The Go.242 was pressed into service quickly when compared to other wartime developments. Such multi-role aircraft were highly valued in the fluid and fast-changing war and Gotha would eventually produce some 1,528 of their Model 242 gliders for the German military. These would see heavy use throughout the war as initial cargo-minded models - the Go.242 A-1 - were joined by troop ferries - in the Go.242 A-2.
As with other glider types entering the war, the Go. 242 was inherently unpowered and relied on a "host" aircraft for towing. The two aircraft were tied by a tow line with the glider following. Go.242s were traditional pulled by Heinkel He 111 medium bombers or Junkers Ju 52 trimotors for their hauling capabilities and, once in service, Go.242s saw action over some of the major theaters of the conflict including North Africa and the Mediterranean.
Following the original two "A-models" of the line, there emerged the Go.242 B-1 form with its jettisonable undercarriage. The B-2 model had an improved undercarriage while the B-3 was the B-1 with a twin-rear-door arrangement. The B-4 mark designated a "combination" breed made up of the B-1 form and functionality with the undercarriage of the B-2 and the twin doors of the B-3. Incoming glider pilots trained on the dedicated B-5 version with its dual control scheme. A lesser-known version of the Go.242 became the C-1 which was intended for marine assaults and given a flying boat-like hull for water landings though it appears that there were never utilized in their intended role.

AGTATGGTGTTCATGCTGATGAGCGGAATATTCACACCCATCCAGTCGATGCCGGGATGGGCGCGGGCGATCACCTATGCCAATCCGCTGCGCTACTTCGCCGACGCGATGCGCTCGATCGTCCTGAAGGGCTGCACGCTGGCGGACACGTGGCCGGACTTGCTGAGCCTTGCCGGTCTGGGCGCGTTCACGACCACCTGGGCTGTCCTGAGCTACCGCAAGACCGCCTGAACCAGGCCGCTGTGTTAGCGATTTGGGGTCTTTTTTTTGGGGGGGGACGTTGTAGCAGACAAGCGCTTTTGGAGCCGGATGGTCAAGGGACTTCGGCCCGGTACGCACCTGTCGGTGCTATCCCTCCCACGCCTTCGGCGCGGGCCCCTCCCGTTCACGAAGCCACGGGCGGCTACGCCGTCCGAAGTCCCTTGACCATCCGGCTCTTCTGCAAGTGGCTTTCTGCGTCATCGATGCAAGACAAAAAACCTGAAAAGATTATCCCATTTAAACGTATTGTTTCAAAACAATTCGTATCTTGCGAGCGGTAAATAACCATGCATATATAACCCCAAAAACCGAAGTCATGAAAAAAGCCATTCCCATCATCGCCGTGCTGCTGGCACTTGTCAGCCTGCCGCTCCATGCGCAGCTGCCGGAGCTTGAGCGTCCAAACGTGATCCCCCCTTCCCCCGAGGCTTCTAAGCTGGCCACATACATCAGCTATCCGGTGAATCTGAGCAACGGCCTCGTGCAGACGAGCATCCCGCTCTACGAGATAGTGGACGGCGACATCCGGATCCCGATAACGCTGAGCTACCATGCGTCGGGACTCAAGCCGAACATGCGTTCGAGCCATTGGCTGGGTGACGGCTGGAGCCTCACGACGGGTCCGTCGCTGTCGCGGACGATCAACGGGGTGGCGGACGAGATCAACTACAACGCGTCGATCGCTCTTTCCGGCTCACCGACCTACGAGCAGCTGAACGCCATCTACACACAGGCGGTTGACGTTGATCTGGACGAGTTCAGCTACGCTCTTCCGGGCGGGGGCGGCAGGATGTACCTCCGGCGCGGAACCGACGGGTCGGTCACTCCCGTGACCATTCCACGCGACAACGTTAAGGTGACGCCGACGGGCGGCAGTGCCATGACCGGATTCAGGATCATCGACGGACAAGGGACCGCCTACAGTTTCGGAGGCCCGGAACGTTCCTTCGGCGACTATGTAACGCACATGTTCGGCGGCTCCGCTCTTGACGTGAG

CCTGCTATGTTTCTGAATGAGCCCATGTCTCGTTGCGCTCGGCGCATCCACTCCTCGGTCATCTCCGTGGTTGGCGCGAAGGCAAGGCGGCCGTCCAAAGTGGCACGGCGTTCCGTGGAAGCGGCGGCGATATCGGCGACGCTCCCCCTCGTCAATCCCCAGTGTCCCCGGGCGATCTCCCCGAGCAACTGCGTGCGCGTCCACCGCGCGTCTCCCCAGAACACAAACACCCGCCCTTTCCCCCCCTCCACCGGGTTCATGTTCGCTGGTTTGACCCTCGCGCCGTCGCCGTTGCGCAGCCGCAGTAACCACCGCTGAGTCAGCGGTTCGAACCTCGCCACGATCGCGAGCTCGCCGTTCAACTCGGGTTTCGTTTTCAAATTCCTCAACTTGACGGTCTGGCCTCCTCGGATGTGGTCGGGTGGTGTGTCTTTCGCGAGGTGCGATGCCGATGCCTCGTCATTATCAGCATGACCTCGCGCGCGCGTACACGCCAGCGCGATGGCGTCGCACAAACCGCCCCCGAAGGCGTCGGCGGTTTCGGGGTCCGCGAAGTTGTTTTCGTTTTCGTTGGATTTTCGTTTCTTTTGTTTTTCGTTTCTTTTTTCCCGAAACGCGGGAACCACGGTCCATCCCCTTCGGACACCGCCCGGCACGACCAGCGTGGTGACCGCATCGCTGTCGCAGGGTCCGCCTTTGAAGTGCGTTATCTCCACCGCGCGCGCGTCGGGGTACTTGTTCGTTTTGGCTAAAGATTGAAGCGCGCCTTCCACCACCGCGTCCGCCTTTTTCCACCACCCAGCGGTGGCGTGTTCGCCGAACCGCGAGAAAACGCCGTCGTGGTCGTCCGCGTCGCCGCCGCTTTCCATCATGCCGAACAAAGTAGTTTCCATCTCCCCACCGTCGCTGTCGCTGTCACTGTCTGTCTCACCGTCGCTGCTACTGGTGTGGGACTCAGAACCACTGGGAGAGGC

Despite it glider transport classification, the Go.242 was optionally armed for self-defense. This included up to 4 x 7.92mm MG 15 series machine guns. Beyond this, however, the Go.242 was not outfitted for carrying ordnance.
Performance specifications of the Go.242 - essentially limited by the host aircraft/towed arrangement - included a maximum speed of 185 miles per hour. The aircraft exhibited a running length of 51.9 feet, a wingspan of 80.4 feet and a height of 14.5 feet. Empty weight was 7,050lbs with a maximum take-off weight nearing 15,650lbs. Some overloaded Go.242s were even tested with jettisonable rocket pods at one point in their history.